Trout Unlimited secures grant for more Smurfit sampling
A year after the state published a pollutant assessment plan that takes a deeper look at the Smurfit-Stone mill site, it’s now received a grant to carry out some of the work.
On Thursday night, Montana Trout Unlimited executive director David Brooks told the Frenchtown Smurfit-Stone Community Advisory Group that Trout Unlimited received a Columbia River Basin Restoration Funding Assistance Program grant worth more than $304,000 that will allow for additional water and fish tissue sampling in the Clark Fork River and beyond. Sponsored by the U.S. Environmental Protection Agency, the federal payout is $221,000 and requires a match of $82,500.
Several organizations contributed to the effort, including Montana Fish, Wildlife & Parks, Department of Environmental Quality, Natural Resources Damages Program, Confederated Salish and Kootenai Tribes and the Clark Fork Coalition. Brooks said Trout Unlimited and the Clark Fork Coalition will pay some of the match, but in-kind staff work will account for most of the total.
“We found out last week that we were successful,” Brooks said. “We’ll be moving forward with that work, planning it over the winter and then doing both the sampling of water and fish next summer.”
Sampling fish for contaminants that could possibly have come from pulp operations at the Smurfit Stone site – dioxins, furans and PCB’s - has been very limited and somewhat contentious.
The EPA balked at using samples from the first year, 2018, because EPA protocol wasn’t followed exactly, and then the agency held the frozen samples until it was almost too late. The debate then delayed sampling in 2019 so technicians caught fewer fish than planned. The EPA finally agreed to use both sets of data but not without pressure from the Community Advisory Group.
The data showed that rainbow trout and Northern pike in the Clark Fork River carried enough toxins that FWP had to issue a new fish consumption advisory. A 2013 advisory cautioned people to avoid eating pike from the river below Missoula and limit trout to four meals a month. The 2019 advisory warned people to avoid all pike and rainbow trout throughout the Clark Fork River below Bonner.
But EPA project manager Allie Archer said it wouldn’t affect the Smurfit cleanup because there was no proof the toxins came from the mill site. Other mill sites along the Bitterroot River could have contributed. She also said the EPA wouldn’t do more tissue sampling because it wasn't related to the cleanup.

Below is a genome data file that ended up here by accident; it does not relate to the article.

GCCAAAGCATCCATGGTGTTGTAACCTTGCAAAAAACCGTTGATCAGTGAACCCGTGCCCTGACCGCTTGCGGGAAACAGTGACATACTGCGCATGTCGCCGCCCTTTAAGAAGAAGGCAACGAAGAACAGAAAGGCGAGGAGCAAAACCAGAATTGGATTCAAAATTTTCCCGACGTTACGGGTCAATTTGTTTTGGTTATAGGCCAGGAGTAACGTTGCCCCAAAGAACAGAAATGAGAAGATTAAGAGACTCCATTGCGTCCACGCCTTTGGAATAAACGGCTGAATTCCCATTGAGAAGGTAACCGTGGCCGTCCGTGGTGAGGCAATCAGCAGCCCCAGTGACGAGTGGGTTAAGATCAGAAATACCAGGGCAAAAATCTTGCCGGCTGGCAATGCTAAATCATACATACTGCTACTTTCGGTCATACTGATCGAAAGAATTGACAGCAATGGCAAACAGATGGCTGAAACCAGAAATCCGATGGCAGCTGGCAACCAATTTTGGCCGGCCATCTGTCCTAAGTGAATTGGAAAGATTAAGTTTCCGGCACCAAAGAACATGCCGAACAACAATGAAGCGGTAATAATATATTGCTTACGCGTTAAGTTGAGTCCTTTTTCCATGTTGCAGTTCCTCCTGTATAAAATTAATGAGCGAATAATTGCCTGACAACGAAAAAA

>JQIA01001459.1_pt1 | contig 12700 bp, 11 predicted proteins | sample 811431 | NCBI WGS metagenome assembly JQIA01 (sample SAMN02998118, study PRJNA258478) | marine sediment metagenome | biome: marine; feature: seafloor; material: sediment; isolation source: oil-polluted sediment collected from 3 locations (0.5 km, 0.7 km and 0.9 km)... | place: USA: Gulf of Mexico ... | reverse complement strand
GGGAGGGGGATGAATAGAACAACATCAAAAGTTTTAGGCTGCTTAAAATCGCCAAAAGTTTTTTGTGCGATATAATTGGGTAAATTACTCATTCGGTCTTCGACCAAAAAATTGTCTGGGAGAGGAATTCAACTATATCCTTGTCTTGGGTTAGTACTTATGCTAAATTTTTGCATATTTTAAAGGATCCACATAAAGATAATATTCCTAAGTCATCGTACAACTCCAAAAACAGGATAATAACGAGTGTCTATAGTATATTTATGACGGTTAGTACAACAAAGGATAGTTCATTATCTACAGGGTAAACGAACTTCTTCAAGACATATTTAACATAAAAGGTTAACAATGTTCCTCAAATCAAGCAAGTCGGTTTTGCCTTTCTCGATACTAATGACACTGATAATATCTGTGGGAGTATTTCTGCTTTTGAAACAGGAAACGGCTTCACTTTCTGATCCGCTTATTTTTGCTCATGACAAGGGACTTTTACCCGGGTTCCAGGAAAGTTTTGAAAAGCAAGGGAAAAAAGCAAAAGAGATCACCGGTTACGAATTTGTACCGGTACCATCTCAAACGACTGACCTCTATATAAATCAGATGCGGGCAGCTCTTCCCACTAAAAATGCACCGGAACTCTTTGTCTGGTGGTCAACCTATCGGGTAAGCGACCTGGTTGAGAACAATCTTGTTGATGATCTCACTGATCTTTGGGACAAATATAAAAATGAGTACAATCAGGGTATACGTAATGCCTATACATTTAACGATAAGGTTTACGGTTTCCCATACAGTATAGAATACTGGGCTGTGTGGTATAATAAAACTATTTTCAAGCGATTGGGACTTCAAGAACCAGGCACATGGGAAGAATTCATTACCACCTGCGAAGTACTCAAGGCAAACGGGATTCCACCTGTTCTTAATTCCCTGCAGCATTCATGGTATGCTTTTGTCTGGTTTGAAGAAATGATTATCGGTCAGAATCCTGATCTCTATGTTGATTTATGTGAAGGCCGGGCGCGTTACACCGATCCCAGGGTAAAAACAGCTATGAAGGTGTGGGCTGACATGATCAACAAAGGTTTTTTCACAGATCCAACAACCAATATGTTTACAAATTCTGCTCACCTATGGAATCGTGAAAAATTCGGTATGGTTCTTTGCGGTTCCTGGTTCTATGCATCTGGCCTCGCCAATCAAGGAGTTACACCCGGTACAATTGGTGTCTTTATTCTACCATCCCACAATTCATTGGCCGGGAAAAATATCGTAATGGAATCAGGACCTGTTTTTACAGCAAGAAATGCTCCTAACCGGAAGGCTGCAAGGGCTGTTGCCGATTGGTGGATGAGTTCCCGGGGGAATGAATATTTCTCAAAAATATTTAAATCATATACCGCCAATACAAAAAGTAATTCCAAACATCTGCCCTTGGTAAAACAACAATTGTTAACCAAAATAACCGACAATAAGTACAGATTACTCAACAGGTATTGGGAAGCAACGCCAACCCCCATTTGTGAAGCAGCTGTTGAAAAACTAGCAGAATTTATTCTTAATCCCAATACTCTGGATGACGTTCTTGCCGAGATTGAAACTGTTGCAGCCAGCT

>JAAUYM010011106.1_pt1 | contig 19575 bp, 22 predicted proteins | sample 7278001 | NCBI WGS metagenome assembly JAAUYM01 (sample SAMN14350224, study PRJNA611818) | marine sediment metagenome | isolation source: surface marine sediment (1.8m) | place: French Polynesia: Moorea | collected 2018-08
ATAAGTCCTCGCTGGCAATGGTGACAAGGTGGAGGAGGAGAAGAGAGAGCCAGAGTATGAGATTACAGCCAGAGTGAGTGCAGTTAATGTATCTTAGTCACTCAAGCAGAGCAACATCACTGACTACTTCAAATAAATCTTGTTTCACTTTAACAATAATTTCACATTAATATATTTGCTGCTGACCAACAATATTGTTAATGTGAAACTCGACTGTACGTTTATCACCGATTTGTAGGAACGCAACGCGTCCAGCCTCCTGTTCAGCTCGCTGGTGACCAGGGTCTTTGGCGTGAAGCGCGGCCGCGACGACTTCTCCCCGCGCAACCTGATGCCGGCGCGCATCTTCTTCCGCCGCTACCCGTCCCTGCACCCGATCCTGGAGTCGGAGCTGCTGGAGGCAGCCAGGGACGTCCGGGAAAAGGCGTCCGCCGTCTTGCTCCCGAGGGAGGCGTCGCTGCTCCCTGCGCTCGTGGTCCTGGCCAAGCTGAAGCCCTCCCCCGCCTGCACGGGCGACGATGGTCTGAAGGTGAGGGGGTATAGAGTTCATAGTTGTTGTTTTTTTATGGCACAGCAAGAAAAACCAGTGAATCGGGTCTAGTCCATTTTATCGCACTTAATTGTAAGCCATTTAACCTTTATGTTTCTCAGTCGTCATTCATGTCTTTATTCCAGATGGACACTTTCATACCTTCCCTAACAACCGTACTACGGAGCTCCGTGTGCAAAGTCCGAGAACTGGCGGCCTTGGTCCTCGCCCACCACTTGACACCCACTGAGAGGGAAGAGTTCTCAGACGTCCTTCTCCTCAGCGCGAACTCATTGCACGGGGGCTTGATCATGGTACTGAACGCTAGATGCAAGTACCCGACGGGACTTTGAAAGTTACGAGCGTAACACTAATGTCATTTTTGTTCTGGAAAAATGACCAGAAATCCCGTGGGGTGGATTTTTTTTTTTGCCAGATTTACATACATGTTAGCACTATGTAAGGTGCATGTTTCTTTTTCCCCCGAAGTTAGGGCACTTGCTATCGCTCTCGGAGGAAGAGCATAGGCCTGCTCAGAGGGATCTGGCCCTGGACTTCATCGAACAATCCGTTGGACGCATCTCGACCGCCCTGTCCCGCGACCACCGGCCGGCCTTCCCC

The Natural Resource Damage Program and FWP wanted to know what was going on and how much of the river was affected. The NRD put a sampling plan together to assess the site, fish and even osprey. But neither agency had money for more sampling.
“With the very limited sampling we’ve done in the Clark Fork, we’ve found elevated levels of these contaminants that prompted a fish consumption advisory placed on the Clark Fork from the Blackfoot to the Flathead. That was out of an abundance of caution because we don’t have more data to limit the geographic scope of that,” said FWP fisheries biologist David Schmetterling. “The hope is that we’re going to improve the resolution and make changes to the advisory based on that.”
Using the grant money, sampling for fish, namely rainbow trout, will occur at 17 sites, along with water sampling using a passive sampler. Instead of using grab samples that only reflect a moment in time, passive samplers collect water and any toxins continuously over a long period, at least 30 days. They’re like fish that remain stationary, Schmetterling said, so scientists can better identify problem spots.
The 17 sample sites aren’t limited to the Clark Fork River, said NRD environmental science specialist Brian Bartkowiak.
“The scale of this study is quite big – it's basically Butte to Noxon and the Flathead River. So, it’s not specific to the Smurfit site,” Bartkowiak said. “It’s looking at dioxins, furans, PCB’s and mercury in the whole Columbia River basin. And identifying sources.”
A Community Advisory Group member asked Archer if the EPA would accept the data the state collected. Archer was noncommittal.
“We will look at the results and see if there’s new information that would lead us to relook at our investigations to date,” Archer said. “We do have elevated exposures for certain receptors, meaning fish in the river. Can we tie those chemicals back to the site?”
Bartkowiak was pleased to get the Columbia Basin grant. But he learned Thursday afternoon that he’d not been able to get a National Fish and Wildlife Foundation grant to be able to do an NRD assessment of the Smurfit site.
In April, the Biden Administration introduced its America the Beautiful Challenge, a $1 billion program to advance the goal of conserving 30% of the nation’s lands and waters by 2030. The National Fish and Wildlife Foundation oversees the program and got 527 applications for its first round.
Bartkowiak said there was so much competition that the grant he could’ve gotten would have funded only 10% of the project. He’ll try the next round in the spring.
Contact reporter Laura Lundquist at firstname.lastname@example.org